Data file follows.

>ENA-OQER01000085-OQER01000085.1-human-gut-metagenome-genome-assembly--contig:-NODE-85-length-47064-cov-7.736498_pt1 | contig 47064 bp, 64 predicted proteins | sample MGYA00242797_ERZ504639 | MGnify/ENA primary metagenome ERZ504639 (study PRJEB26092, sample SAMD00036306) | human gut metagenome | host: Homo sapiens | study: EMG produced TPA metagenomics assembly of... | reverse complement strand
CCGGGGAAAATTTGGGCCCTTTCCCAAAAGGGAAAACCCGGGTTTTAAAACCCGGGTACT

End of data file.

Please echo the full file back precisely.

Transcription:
>ENA-OQER01000085-OQER01000085.1-human-gut-metagenome-genome-assembly--contig:-NODE-85-length-47064-cov-7.736498_pt1 | contig 47064 bp, 64 predicted proteins | sample MGYA00242797_ERZ504639 | MGnify/ENA primary metagenome ERZ504639 (study PRJEB26092, sample SAMD00036306) | human gut metagenome | host: Homo sapiens | study: EMG produced TPA metagenomics assembly of... | reverse complement strand
CCGGGGAAAATTTGGGCCCTTTCCCAAAAGGGAAAACCCGGGTTTTAAAACCCGGGTACT